I find classes to be the bedrock of D&D inspired RPGs. Picking a class is the choice that will have the most consequences for a player during character creation and often defines the very role they will play in game both mechanically and narratively.
One of the first things to bloat out of control in supplementary material, or later editions of an RPG, I find is the amount of classes available to the player. I find this a bit ironic where there seems to be precious little that attempts to examine how a well designed class comes together. This article series is an attempt to do so in examining and designing some new classes for Lamentations of the Flame Princess (LOTFP).
The main reason I find most classes are poorly designed is because they are designed from the top down. Classes tend to be the thing that game designers turn to first to inject a sense of narrative in the game. Game set in a world with vampires and werewolves? Include a Witch Hunter class. Game set in a high magic world? Include a living elemental class. Different abilities and mechanics are thought up to allow the player to roleplay a certain character from the style of narrative the game embodies. Like getting an attack bonus against creatures of the night for the Witch Hunter.
While on the surface there is nothing wrong with this I think it has lead to overlapping classes. I find 5th edition is especially bad for this where I think 5th edition has lost all sense on what exactly a class is and is all over the map. I think overlapping classes are something that should be avoided as whenever there is overlap, you tend to have bored players at the table. A lot of times overlapping classes happen because people feel more safe just combining various elements of different classes in order to create a new class; they are worried about balance issues or the game coming apart. Very often classes tend to be literal linchpins where various subsystems of the game, combat, magic, skills, etc. are bundled together, and so are hard to alter. If you start really ripping them apart it can have wide ranging consequences.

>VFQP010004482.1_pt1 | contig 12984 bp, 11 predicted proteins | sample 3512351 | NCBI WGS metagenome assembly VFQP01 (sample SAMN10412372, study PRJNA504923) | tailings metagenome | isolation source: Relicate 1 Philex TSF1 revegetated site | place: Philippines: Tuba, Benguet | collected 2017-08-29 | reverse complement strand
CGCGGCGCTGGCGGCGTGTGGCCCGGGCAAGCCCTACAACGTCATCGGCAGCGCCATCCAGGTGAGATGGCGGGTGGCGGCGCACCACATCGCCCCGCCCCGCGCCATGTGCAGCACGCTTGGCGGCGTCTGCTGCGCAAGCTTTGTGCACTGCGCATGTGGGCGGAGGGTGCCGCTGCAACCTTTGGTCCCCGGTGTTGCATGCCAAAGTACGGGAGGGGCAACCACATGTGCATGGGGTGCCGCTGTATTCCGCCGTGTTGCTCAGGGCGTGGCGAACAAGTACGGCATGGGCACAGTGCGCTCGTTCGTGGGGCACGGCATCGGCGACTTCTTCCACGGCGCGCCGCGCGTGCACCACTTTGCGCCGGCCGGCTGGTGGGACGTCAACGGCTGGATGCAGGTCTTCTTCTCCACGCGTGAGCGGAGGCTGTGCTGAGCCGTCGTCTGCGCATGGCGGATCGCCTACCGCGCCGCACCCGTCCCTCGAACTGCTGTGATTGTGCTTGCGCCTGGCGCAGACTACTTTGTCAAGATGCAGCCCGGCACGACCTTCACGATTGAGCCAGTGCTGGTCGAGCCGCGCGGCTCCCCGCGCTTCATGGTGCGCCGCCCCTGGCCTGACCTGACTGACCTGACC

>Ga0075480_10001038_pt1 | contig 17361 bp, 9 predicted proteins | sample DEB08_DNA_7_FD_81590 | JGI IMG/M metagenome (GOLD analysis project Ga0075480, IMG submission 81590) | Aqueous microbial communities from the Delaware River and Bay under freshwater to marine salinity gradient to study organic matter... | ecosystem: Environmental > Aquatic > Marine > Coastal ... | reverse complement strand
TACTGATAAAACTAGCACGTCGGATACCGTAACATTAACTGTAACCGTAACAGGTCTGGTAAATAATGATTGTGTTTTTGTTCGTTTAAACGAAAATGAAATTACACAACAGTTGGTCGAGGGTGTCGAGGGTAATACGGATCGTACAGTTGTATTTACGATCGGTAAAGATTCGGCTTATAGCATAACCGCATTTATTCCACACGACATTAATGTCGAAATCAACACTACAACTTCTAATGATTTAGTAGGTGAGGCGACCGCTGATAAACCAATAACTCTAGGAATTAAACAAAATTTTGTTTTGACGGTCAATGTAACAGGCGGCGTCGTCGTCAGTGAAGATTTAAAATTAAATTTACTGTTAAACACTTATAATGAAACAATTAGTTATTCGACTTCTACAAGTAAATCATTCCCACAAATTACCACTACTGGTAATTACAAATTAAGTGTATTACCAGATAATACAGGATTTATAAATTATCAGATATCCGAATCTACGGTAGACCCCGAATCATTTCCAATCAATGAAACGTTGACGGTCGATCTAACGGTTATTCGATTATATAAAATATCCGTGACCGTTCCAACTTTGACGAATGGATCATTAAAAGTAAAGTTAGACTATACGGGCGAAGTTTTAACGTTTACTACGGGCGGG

I think a lot of OSR games realize that overlapping classes and class bloat is bad and try to cut down on it by having only four classes. They are often seen as the ‘meta’ classes from which most other classes are derived from (2nd Edition even used this nomenclature). The four classes are:
Of these four I think only really three continue to be distinct in most OSR games:
I don’t include the cleric as in most OSR games has become basically just another flavour of magic user. Some games like Dungeon Crawl Classics make the cleric a little more distinct by having greater consequences from the God the cleric worships and subsystems in the game for this. This does help to make the cleric something more than just a blend between a fighter and support type magic-user.
However, what I find that is most interesting and often overlooked about the design of the cleric is that it was originally added to counter undead. Where it had it's turn undead ability and and was basically it's niche. This often goes for other classes as well. The Ranger was originally added to deal with wilderness encounters as the game began to move away from being a purely a dungeon crawling game to involving the wilderness outside the dungeon and nearby town. In this manner I think that while these two classes may have been inspired by and added because of different narrative archetypes (the Ranger was thought up as some guy wanted to play Strider from Lord of the Rings) I feel like they were only really realized when a specific type of encounter arose in the game in which they would make sense.